Hey folks, Harry here. CINEVEGAS was such a great fun time for the movie fans that went, but so much of what I saw were repeats or not the preferred choice at the given moment. That said, it was great to run into Zboneman aka Adam again. He brings up a fabulous film called THE FLYBOYS, which if any of you get a chance to see, seek it out. It is outstanding. The best HARDY BOYS movie ever. True BOY ADVENTURE filmmaking at its best. Anyway, here's Adam with his picks of Cinevegas!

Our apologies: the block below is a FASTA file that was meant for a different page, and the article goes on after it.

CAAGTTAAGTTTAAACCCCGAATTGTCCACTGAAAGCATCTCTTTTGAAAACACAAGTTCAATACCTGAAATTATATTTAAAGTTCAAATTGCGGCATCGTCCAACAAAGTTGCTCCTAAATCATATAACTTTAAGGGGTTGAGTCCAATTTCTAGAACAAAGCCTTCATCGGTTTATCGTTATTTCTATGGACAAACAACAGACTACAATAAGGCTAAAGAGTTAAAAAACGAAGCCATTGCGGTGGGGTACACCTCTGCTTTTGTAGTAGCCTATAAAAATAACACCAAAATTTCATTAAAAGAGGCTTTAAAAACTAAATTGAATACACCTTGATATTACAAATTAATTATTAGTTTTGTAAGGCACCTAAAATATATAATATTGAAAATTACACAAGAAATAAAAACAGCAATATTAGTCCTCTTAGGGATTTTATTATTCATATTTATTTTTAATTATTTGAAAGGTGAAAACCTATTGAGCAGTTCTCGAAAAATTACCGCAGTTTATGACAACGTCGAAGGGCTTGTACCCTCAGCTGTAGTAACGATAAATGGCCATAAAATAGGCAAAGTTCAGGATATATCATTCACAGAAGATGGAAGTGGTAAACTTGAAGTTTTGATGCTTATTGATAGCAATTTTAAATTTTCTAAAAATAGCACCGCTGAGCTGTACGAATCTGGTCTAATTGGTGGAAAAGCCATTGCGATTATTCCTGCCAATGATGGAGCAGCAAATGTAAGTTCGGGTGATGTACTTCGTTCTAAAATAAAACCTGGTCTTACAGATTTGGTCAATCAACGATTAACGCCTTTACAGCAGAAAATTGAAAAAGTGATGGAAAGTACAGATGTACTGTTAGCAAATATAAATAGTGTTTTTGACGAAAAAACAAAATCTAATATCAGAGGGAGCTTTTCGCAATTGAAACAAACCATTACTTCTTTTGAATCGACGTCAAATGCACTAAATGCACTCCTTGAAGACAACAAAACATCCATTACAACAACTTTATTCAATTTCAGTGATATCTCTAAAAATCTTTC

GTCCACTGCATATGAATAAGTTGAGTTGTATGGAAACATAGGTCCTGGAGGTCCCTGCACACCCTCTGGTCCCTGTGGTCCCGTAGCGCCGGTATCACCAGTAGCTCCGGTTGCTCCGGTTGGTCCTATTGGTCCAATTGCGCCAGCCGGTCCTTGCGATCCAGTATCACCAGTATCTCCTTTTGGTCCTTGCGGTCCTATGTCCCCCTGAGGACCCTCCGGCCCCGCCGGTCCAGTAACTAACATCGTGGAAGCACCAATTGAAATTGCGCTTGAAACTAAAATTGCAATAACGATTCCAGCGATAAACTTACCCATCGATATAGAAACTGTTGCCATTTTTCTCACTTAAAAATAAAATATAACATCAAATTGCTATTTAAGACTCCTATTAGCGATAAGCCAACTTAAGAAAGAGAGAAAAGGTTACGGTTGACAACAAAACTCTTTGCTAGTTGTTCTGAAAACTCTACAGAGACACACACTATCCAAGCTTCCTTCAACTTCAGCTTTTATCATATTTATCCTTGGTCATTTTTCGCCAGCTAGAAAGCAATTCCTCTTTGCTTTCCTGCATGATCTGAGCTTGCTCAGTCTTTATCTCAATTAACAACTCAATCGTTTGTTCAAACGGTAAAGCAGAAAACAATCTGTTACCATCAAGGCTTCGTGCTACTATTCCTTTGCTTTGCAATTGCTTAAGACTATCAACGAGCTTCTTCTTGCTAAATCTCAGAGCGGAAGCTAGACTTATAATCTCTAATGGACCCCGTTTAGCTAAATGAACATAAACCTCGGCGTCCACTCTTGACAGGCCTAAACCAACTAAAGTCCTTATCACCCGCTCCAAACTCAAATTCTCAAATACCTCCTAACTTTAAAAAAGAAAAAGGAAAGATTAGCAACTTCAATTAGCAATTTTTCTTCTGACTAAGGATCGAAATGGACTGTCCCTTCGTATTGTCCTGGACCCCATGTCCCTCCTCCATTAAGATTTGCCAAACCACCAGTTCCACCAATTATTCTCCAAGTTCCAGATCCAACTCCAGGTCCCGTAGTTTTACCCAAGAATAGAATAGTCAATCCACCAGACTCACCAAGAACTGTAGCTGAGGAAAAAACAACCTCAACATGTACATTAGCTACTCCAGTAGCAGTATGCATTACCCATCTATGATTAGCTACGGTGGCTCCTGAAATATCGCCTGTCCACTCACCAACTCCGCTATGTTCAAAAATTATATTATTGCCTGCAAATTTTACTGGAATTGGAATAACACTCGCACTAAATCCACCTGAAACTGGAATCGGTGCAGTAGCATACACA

Harry, Quint, Mr. Beaks, Merrick, and fearless Aint-It-Cool Crew, I hope all is well. I write for an entertainment site called Zboneman.com and every now and again, I like to send something your way. Especially if its in regard to a film or an event that will take away a little thunder from that piece of shit that is Transformers: Revenge of the Fallen. I wouldn't call myself an all out Michael Bay hater, but when he subjects audiences to garbage like Revenge of the Fallen, I can't help but get pissed. But then he's a gazillionaire and I'm not so what the fuck do I know. Moving on, I had the honor of attending CineVegas a couple of weeks ago. Saw a lot of great stuff and even had the opportunity to chat with you, Harry. Informative conversation. I’m the one that talked to you about The Flyboys. Not the Dean Devlin produced film. This is the upcoming Rocco DeVilliers adventure movie with Stephen Baldwin and Tom Sizemore (both deliver career reviving performances). Further proof that an action movie doesn’t have to cost $200 million to be effective. You hear that Michael Bay? Anyway Harry, the first time I met you and Quint was at CineVegas back in 2002. The year Bubba Ho-Tep played. That was a shit load of fun. As for CineVegas 2009? It was the best yet. Sundance without all the stress. Just an amazing time. Trevor Groth and crew outdid themselves this year. Talked to several outstanding up and coming talents including Marc Webb (director of 500 Days of Summer), Brian Geraghty (star of Easier With Practice), Michael Godere (star of Daylight–no, not the Sylvester Stallone film), and Jeremy Renner (2002's Dahmer). Renner is going to be fucking huge after audiences see him in Kathryn Bigelow's The Hurt Locker. HUGE! He turns in an unforgettable performance in that movie. So, I saw tons of movies at CineVegas this year. In the neighborhood of eighteen. Some great (Duncan Jones' haunting Moon, Armando lannucci laugh out loud political satire In the Loop), some not so great (the over-hyped, undercooked thriller Godspeed, and the tedious depression era drama Redland). I saw The Revenant which Harry really dug. There was a lot in that movie that I liked (great old school make-up effects), but ultimately, I found it overly long. Sort of an Americanized Shaun of the Dead, but not as clever. It’s a movie that would greatly benefit from a tighter edit. At an after party, I had a really great conversation with Revenant DP Peter Hawkins. I'm sure he'll be getting offers after this flick comes out. Very well shot, particularly for a cheapie. With all the films I saw at CineVegas 2009, I thought I'd bring up a few that really stuck with me. 500 DAYS OF SUMMER I’m currently working on an independent film. I’m serving as co-producer on a project called 13 Miles East Nowhere, and it’s my first foray into actual feature movie making. I’ve dabbled in short films and have a few un-produced screenplays to my credit, but I’d never attempted to take that next big step. Until now. For years, I’ve been writing about movies. Not because I fancy myself a critic, but because I love film with every fiber of my body. Being on the other side has been an exhilarating experience to be sure. As anyone will tell you, writing about film and working on a film are two entirely different beasts. I only bring this fact up because the wonderful new film 500 Days of Summer is inspiring no matter which side of the professional spectrum you’re on. As a fan of movies, it’s the kind of flick you always hope to see. As a film maker, it’s the kind of movie you hope to make. I first saw 500 Days of Summer at The Sundance Film Festival and what can I say? I LOVED EVERY SECOND OF IT! This is simply one of those charming, irresistible films that sticks with you. Trust me when I tell you; this cinematic gem will be 2009's “little indie that could”. Little Miss Sunshine, Juno, Slumdog Millionaire, etc. Add 500 Days of Summer to that impressive list. Needless to say, I was extremely excited when I saw this title on the CineVegas itinerary. So excited in fact, that I brought a sizable group of friends along to share in the experience. The verdict was unanimous. Everyone in my group (fifteen in all) loved it. If you think I’m overselling 500 Days of Summer, wait until you see it. At the heart of this wonderful film are two outstanding performances by Joseph Gordon-Leavitt and Zooey Deschanel. While many folks will remember Gordon- Levitt from his early days as a regular on 3rd Rock From the Sun, it’s the work he’s been doing lately that’s leaving a long lasting impression. With independent gems like Brick and The Lookout firmly tucked under his belt, Gordon-Levitt has emerged as a major talent. With the bittersweet but immensely entertaining 500 Days of Summer, this talented individual shows us a new side to his versatile repertoire. Likewise, the eccentric Zooey Deschanel is positively dazzling in this picture. Her offbeat nature serves the film well, and those who may only know her from dreck like The Happening will see what’s she’s truly capable of here. Individually, Deschanel and Gordon Levitt are terrific, but together, they are the personification of picture perfect chemistry. In 500 Days of Summer Gordon-Levitt plays Tom, a romantic who thinks he may have met the girl of his dreams. The problem is, the girl in question-- quirky but delightful Summer (played by Deschanel)--might not be “the one” after all. Talented first time director Marc Webb and observant screenwriters Scott Neustadter and Michael H. Weber have fashioned a wonderfully nuanced take on relationships that manages to be light, complex, truthful, funny, and bittersweet all at the same time. Neustadter and Weber’s nonlinear approach perfectly compliments the subject matter because, as well all know, relationships can be extremely messy and erratic. Even though the film does jump around, delving into different stages of Tom and Summer’s relationship out of chronological order, the film never feels gimmicky or confusing. In fact, the fashion in which this movie unfolds, only makes the proceedings more poignant. The writing here is a surefire awards contender. At the surface, 500 Days of Summer appears as if it might play as a typical rom-con, but at its heart, its so much more. If anything, this is a romantic comedy for folks who don’t like romantic comedies. Neustadter and Weber break down the conventions that generally plague this particular genre making for something much more heartfelt and honest. In this regard, 500 Days of Summer sort of plays like a Cameron Crowe film (think Say Anything or Jerry Maguire). Marc Webb’s keen direction is also to be commended. 500 Days of Summer sparkles with energy and never misses a beat. The film even includes a dreamlike musical number which, in any other film, might have felt out of place. Here however, it feels right at home. And watch for a positively heartbreaking split screen sequence in which we see Tom’s "expectations" and "reality", play out simotaneously. This is stellar work. Webb is certainly a film maker to watch for in the future. I really can’t say enough nice things about 500 Days of Summer. I could gush for hours about the terrific supporting performances (Clark Gregg, Matthew Gray Gubler, and Geoffrey Arend in particular, bring a lot of humor to the picture). I could have endless conversations about the film’s amazing use of music. I could go on and on about why Gordon-Levitt and Deschanel are the cinematic couple of the year. I could continue to rave about Webb, Neustadter, and Weber for their wonderfully insightful work. At the risk of continuing to oversell this unforgettable film however, I think I’ll just shut up now. 500 Days of Summer speaks for itself, and when you see it, I’m quite certain you’ll agree. EASIER WITH PRACTICE Within the first ten minutes of writer/director Kyle Patrick Alvarez’s Easier With Practice, we are witness to unpublished novelist Davy Mitchell (played by Brian Geraghty) having phone sex with a complete stranger while in a hotel room on a book tour. After finishing the deed, he gently cleans himself off with a sock. While Alvarez wisely chooses to shoot this scene from the chest up, its still downright uncomfortable to watch. I bring up the explicit opening of Easier With Practice because, in the grand scheme of things, it’s a fairly deceiving opening. Deceiving in that this particular scene might lead one to believe their about to watch an entry in the American Pie series. Actually, Easier With Practice turns out be something so much more. It is a film about sex, but its also a poignant look into the life of a socially awkward man who is so confused and uncomfortable with those around him, that intimacy and love completely elude him. Through a strange but oddly meaningful relationship with someone he’s never actually met, Davy’s life opens up in ways he never thought possible. Matters are complicated however, when this odd and lonely writer reaches out in an attempt to meet his potential soul mate. Brian Geraghty is positively outstanding in this movie. As the complicated Davy, this terrific actor (who also excels in the recently released The Hurt Locker) brings an awkward vulnerability to the role, and at times, he reminded me a bit of a restrained version of Crispin Glover (if there is such a thing). Kyle Patrick Alvarez brings an incredibly insightful edge to the proceedings. His screenplay, based on Davy Rothbart’s autobiographical article for GQ, is sharp, heartfelt, and honest. He’s created a funny, provocative little film, and his use of close-ups bring to mind the works of Jonathan Demme, particularly during the outstanding final act when an unexpected encounter at a diner finds an emotional Davy handling a most uncomfortable situation with maturity and class. Easier With Practice won the Jury Prize at CineVegas 2009 and it was more than worthy of the honor. THE SQUARE The Square is a film I went to see based on Harry's recommendation. Truth be told, I really didn't know anything about the movie, but he told me it was worth a look so I took a chance. I'm really glad I did. This outstanding Australian import stars David Roberts as Ray, a hard working family man with a secret that could destroy his marriage. It seems that Ray is having an affair with next door neighbor Carla (Claire van der Boom). When Carla discovers a bag of loot left in the attic by her shady, thug of a husband, she hopes to use the money to entice Ray into starting a brand new life. Of course, money is the root of all evil, and an elaborate plan gone horribly wrong sets off a chain reaction of unexpected events that turns Ray’s seemingly normal life completely upside down. The Square was directed with nail biting intensity by stunt man Nash Edgerton. This film has a terrific build and by the final act, I wasn’t entirely sure what the hell was going to happen. As for the title of the flick? Lets just say when you discover what The Square is and how it fits into the plot, you’ll quickly realize that to name this movie anything else would have been completely foolish. There are many memorable moments in this picture, but there are two that really stuck with me. One involves a dog. This particular moment is a bit mean spirited, but the audience I saw the movie with completely got off on it. The other centers around a car chase with a gut wrenching conclusion. While the mid section of the film does sag a bit, The Square rebounds in a twisty, turvy, final act that I wont soon forget. The Square was written by Matthew Dabner and Nash’s brother Joel (who also co-stars in the film) and while it works tremendously well as a thriller, its also a wicked cautionary tale about the pitfalls that come with infidelity. A solid movie. Good call Harry! DAYLIGHT If you read the synopsis for Daylight, you might think it’s a horror film; “Married couple Irene and Daniel (played by Alexandra Meierhans and Aidan Redmond) get more than they bargained for after picking up psychotic hitchhiker Renny (Michael Godere) on the way to the countryside.” Clearly, the set up suggests that this will turn into your garden variety torture porn movie. The thing is, co-writer/director David Barker and screenwriters Michael Godere and Alexandra Meierhans (who also star in the film) steer clear of the nihilistic extremism that films like The Strangers seem to thrive on. Instead, Daylight is a dramatic re-invention of the contemporary horror film, and it slyly trades in the standard slice and dice slasher type for a couple of guys who are so seemingly human and calm in their horrific actions, that they come across as far more scary than the crazies in The Strangers. The killers here are portrayed effectively by Ivan Martin and Michael Godere. Oddly, there’s a Steinbeck-ian vibe to the way these committed actors play these terrifying men. In deed, Martin is the George to Godere’s Lenny. As off kilter and menacing as Martin is, its Godere’s almost childlike sense of innocence that terrifies the most. There’s a scene early in this film in which Renny quietly reveals that he’s going to slit Daniel’s throat. What makes the sequence so chilling is Godere’s warm, almost nonchalant delivery. It seriously made the hairs on my neck stand on end. Redmond is subtle as the helpless Daniel while Meierhans shines as pregnant Irene. Its clear that this couple has unresolved issues in their marriage, but these particular issues are put on the back-burner as Daniel and Irene fight for their lives. As Irene struggles to survive in a most desperate situation, she slowly develops an unusual bond with the film’s villainous antagonists. Irene is almost angel like in the eyes of these misguided souls, and the bond they eventually share is almost spiritual in nature. There’s a surprising amount of subtlety in this movie. It certainly offers up a fair share of tension and carnage, but its really the haunting, spiritual bond that develops between Irene and these killers that take the film into a realm we don’t often see in pictures like this. If I have any complaint about Daylight, it would have to be the seventy five minute running time. I was compelled by the relationships in this movie and I wanted a little bit more. As it stands though, Daylight is definitely worth checking out. While this is a genre film, it has a lot more on its mind than merely subjecting us to the brutal murdering of good people. Hardcore horror fans may be turned off by Daylight's quieter moments, but the horror fan in me admired the chances this effective little indie took. So there you have it. Now, I’m going to go online and search for tidbits on Comic-Con. I’m so excited for the con this year. I wish they’d announce the damn line up already! July 22nd can’t come soon enough. Hope to see you guys there. If you use this piece, call me...oh hell, just use my real name. Adam